Watch this Marine describe his personal battle at Tarawa - We Are The Mighty
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Watch this Marine describe his personal battle at Tarawa

Louis Mamula was one of the Marines assigned to take Betio Island of the Tarawa Atoll in the Pacific.


What was supposed to be a tough but short battle where the Marines would quickly win became some of the bloodiest 76 hours in American history as obstacles on the approach and determined Japanese defenders made the Marines bleed for every bit of sand.

The idea behind capturing Betio Island in the Tarawa Atoll was that it would serve as the opening blow in a new front across the Japanese and give the Navy and Marine Corps a corridor through the Central Pacific to Japan.

Watch this Marine describe his personal battle at Tarawa
Casualties and destruction after the battle for the Tarawa Atoll. (U.S. Navy)

But the landings ran into trouble as coral reefs and man-made obstacles in the water proved more troublesome than originally expected. Troops headed to the beaches sometimes had to get out of their amphibious vehicles and wade through chest-deep water to the beaches under fire.

On land, the situation wasn’t much better. The relatively flat island gave defensive machine gun positions wide fields of fire and favored the defender.

Mamula landed in this chaos and pushed forward with the other Marines of the 2nd Marine Division. In the video below, he discusses what it took to capture the island so well defended that the Japanese boasted, “a million Americans could not take Tarawa in 100 years!”

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This former SEAL Team 6 officer just called the VA chief a ‘fellow veteran’ — which he’s not

Interior Secretary Ryan Zinke incorrectly identified Veterans Affairs Secretary David Shulkin as a “fellow veteran” in a photo Zinke tweeted from Air Force One.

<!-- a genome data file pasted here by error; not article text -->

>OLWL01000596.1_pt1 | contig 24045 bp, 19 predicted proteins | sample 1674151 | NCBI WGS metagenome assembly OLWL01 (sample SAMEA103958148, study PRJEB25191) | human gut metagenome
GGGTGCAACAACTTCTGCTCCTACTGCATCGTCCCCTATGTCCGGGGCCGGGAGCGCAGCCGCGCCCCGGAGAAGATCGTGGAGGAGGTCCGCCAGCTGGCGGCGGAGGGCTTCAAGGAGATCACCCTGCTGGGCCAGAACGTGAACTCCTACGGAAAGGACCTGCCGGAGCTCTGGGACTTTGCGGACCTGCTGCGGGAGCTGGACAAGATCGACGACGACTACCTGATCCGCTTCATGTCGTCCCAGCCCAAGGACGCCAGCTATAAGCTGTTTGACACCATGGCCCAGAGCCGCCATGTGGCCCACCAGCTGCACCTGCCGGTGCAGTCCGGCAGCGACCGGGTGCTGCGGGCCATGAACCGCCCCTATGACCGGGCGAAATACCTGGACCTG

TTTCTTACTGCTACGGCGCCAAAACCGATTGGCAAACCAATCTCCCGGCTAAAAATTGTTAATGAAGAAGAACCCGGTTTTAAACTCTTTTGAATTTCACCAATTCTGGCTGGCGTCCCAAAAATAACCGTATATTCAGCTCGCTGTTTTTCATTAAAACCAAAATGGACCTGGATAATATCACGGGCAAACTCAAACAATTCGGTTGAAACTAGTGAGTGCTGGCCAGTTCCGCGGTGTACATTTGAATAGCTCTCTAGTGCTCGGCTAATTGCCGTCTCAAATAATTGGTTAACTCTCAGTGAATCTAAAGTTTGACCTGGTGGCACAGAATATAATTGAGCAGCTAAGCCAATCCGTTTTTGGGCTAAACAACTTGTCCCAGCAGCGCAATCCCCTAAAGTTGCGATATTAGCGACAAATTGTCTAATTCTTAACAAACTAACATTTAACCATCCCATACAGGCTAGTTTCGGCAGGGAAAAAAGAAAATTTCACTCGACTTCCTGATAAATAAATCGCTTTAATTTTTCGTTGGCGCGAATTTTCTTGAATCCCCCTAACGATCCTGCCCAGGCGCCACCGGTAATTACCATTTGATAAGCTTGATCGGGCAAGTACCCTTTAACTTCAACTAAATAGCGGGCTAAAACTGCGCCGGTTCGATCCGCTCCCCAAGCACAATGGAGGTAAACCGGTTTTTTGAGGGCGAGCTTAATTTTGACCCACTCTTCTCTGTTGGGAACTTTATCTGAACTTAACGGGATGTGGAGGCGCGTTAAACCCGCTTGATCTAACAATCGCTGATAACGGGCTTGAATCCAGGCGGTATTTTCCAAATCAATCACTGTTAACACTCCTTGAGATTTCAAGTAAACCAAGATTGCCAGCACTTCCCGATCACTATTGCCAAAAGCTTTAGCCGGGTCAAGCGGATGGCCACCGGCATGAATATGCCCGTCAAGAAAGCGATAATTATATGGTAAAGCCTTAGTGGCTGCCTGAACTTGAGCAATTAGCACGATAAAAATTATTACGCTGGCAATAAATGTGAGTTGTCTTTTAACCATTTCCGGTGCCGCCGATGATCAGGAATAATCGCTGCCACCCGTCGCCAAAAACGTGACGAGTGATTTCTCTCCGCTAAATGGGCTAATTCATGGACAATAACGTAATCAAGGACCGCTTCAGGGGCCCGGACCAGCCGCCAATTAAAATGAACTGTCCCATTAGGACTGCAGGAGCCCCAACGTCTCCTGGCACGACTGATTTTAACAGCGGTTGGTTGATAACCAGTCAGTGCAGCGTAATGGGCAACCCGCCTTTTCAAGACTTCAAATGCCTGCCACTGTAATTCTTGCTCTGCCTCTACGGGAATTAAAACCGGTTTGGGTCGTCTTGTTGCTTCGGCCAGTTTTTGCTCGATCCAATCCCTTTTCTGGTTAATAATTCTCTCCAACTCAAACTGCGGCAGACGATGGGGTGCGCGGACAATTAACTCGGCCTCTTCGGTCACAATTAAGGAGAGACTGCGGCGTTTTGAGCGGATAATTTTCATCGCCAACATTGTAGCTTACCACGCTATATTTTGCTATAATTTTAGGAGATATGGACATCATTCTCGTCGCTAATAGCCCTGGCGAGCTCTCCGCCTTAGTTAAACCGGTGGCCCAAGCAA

Zinke, a former Navy SEAL, tweeted a photo of himself with Shulkin, Energy Secretary Rick Perry, and White House adviser Kellyanne Conway on the way to Youngstown, Ohio, July 25 with President Donald Trump.

 

Perry is an Air Force veteran. Shulkin, a medical doctor, was appointed by President Barack Obama as the VA’s undersecretary for health in 2015 and became secretary this year. He did not serve in the military. He’s the first VA secretary who is not a veteran.

Representatives for Zinke and Shulkin did not respond to requests for comment.

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Here’s how the Pentagon plans to incorporate transgender troops into the force

The Pentagon recently released its plan to better integrate transgender troops into the military, providing guidance to service members already in and a road map moving forward for transgender troops who wish to join.


Department of Defense Instruction 1300.28 says that troops who are mentally a different gender than they are physically will start by visiting a military doctor to receive a diagnosis. If the doctor agrees and diagnoses the service member, then the service member alerts their chain of command and begins a process that is tailored to each individual.

Watch this Marine describe his personal battle at Tarawa
Hospital corpsmen help Lt. Cmdr. Franklin Margaron, a surgeon, into his scrubs during an Pacific Partnership. Doctors like Margaron will be called on to help decide treatment plans for transgender service members. (Photo: US Navy Mass Communication Specialist 1st Class Elizabeth Merriam)

To summarize the process in broad strokes, the doctor and service member will agree on a treatment plan that addresses the member’s mental and physical health, and the member will report it to their commander. This plan will include an estimated day when the member’s gender will be officially switched in the Defense Enrollment Eligibility Reporting System.

This official switch in DEERS won’t typically happen until the doctor has asserted that the transition is complete, the commander has signed off on the change, and the member has produced a court order, passport or state birth certificate asserting their preferred gender.

Once the member’s status is changed in DEERS, he or she will — as far as the military is concerned — cease to be their birth gender and will instead be recognized as their preferred gender. This includes uniform standards, physical training tests and all other regulations that refer to gender.